Here's a piece from the November 2005 Illinois Bar Journal regarding lawyer marketing. Frankly much of the material is from the Illinois Bar Association list serve so I had seen some of it before. That said, there's some good good stuff in the piece. One tip I'm going to add to our website is outreach to potential clients or simply the general public regarding speaking engagements. I like to speak publicly and I think there is demand. I need to seize that opportunity! Second, the importance of being organized. This is your first order of business as a lawyer.

The correct level of specialization

I am struggling with an issue right now that I think is common among new solos...drawing that delicate balance between being specialized to an appropriate degree so that I have expertise in a particular area or areas of law AND the market reality of needing to bring in new clients to be a successful business.

I want to be a family and elder law attorney but I have taken on another couple of other trials mostly in the real estate area. So general trial work is fine but you sure feel it slow you down when various new issues need to be almost researched from scratch. I expect my membership in the LegalMatch.com family law section to really ramp up that portion of the practice.

Tuesday, November 08, 2005

Fast track partners, er...fast track lawyer entrepreneur!

Well since I'm already the sole owner (no partner sharing here...at least for now) of a law firm, I'm not all that interested on the fast track to partner status, but, National Law Journal (10/31/05) does have a useful piece on Fast-Track Partners. There's some very applicable stuff to practice building in general. These comments from the new partners stood out to me:

*Don't make an accelerated career a goal: If you do excellent, top-shelf work, people will notice.
*Find a practice you enjoy.
*Don't be afraid to step out of your comfort zone and take risks.
*Find out what organizations your clients belong to an join those groups.
*Volunteer; volunteer; volunteer...it will come back to you tenfold.

The skills of a lawyer

There's some good stuff in the November issue of Chicago Lawyer (no website) which makes me think I should stop throwing away my free issues. There's an article entitled Seems like everyone wants to write the great novel that caught my eye. It covers the story of lawyer-turned-author Laura Caldwell, a Chicago (former) trial lawyer.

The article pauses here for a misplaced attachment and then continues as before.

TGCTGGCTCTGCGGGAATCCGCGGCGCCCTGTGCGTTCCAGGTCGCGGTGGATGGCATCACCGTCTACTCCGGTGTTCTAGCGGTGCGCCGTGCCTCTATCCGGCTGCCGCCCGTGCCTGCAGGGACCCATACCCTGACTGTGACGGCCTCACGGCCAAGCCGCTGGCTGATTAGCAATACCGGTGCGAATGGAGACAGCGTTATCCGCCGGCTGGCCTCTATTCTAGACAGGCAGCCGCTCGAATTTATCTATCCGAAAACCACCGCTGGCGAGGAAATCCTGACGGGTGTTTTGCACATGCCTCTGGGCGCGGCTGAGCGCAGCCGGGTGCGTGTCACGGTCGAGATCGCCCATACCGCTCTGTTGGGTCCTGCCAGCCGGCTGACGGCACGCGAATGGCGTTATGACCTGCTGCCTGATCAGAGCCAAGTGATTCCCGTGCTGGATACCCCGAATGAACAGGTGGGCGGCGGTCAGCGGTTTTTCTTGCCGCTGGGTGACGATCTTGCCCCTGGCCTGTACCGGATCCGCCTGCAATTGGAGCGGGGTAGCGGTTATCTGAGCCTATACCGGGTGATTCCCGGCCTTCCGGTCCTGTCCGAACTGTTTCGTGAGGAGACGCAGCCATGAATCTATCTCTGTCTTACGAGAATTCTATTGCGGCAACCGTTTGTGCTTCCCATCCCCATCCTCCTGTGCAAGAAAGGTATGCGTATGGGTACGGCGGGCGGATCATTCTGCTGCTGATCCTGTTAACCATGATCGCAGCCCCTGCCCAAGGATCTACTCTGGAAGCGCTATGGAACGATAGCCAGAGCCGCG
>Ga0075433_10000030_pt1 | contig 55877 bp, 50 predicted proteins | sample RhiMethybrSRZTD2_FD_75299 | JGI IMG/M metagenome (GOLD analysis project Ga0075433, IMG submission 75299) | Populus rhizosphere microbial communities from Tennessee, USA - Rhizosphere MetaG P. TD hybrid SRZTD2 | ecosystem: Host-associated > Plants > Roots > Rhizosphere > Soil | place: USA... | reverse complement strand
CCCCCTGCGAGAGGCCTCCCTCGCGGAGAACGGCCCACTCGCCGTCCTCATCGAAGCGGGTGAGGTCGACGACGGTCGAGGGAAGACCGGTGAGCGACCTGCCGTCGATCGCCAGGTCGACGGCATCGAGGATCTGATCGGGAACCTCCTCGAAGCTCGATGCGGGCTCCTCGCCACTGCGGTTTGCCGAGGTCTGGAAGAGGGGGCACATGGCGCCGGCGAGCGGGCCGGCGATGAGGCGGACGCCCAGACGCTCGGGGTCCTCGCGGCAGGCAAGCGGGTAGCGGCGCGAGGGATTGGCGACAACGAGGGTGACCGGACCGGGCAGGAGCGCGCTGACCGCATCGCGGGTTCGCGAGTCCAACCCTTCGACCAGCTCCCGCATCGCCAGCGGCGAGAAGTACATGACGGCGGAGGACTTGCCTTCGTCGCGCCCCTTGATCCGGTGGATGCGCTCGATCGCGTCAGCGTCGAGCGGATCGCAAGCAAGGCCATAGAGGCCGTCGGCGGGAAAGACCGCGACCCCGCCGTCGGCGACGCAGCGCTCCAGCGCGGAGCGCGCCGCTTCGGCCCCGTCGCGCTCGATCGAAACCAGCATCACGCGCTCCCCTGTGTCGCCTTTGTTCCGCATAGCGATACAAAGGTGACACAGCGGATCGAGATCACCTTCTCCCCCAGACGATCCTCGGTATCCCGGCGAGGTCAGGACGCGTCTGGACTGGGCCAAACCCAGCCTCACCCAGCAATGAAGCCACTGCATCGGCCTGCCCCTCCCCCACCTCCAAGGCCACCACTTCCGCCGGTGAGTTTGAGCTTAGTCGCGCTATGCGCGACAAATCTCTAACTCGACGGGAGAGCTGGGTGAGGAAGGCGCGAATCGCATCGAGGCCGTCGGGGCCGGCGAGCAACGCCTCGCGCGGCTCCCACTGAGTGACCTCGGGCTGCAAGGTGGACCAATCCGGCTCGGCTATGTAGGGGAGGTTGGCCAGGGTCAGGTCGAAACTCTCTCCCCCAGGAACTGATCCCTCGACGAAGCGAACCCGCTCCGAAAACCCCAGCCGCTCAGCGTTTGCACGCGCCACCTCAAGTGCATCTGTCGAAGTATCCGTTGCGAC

Laura says that her success happened because she first pursued a career in law. She says that even the discipline of "billable hours" was crucial to her disciplined success as a novelist. Also the storytelling of a litigator has obviously been critical. In closing the author writes:

In the end, whether lawyers dabble in writing as a hobby or with the ambition of becoming the next big thing, it's great to know that the skills we learn as lawyers can lead to success in an entirely different career...

Sort of like my first job out of college teaching high school social studies and coaching football and wrestling.

Unpaid lawyer bills

As I enter my seventh month of independent (solo for now) practice I'm dealing with the practical issue of a fairly high rate of unpaid receivables. So, I am going to immediately begin using a third-party collection agency.

I recall a recent discussion between lawyer colleagues balancing using a collection agency versus just suing clients. I know the preference was using the collection agency. I think the main rationale is avoiding ARDC complaints or malpractice complaints from clients.

I'll tell ya how it works!

Illinois' preeminent elder law newsletter

Here's the link to the first issue of the Illinois State Bar Association's Elder Law Section Council newsletter where the emminent jurist Peter R. Olson has served as editor...http://www.isba.org/Sections/Elder/11-05.html. It's a volunteer position but boy is it a pain to get people to write articles! Anyone at all related to the general elder law field please email or call and WRITE!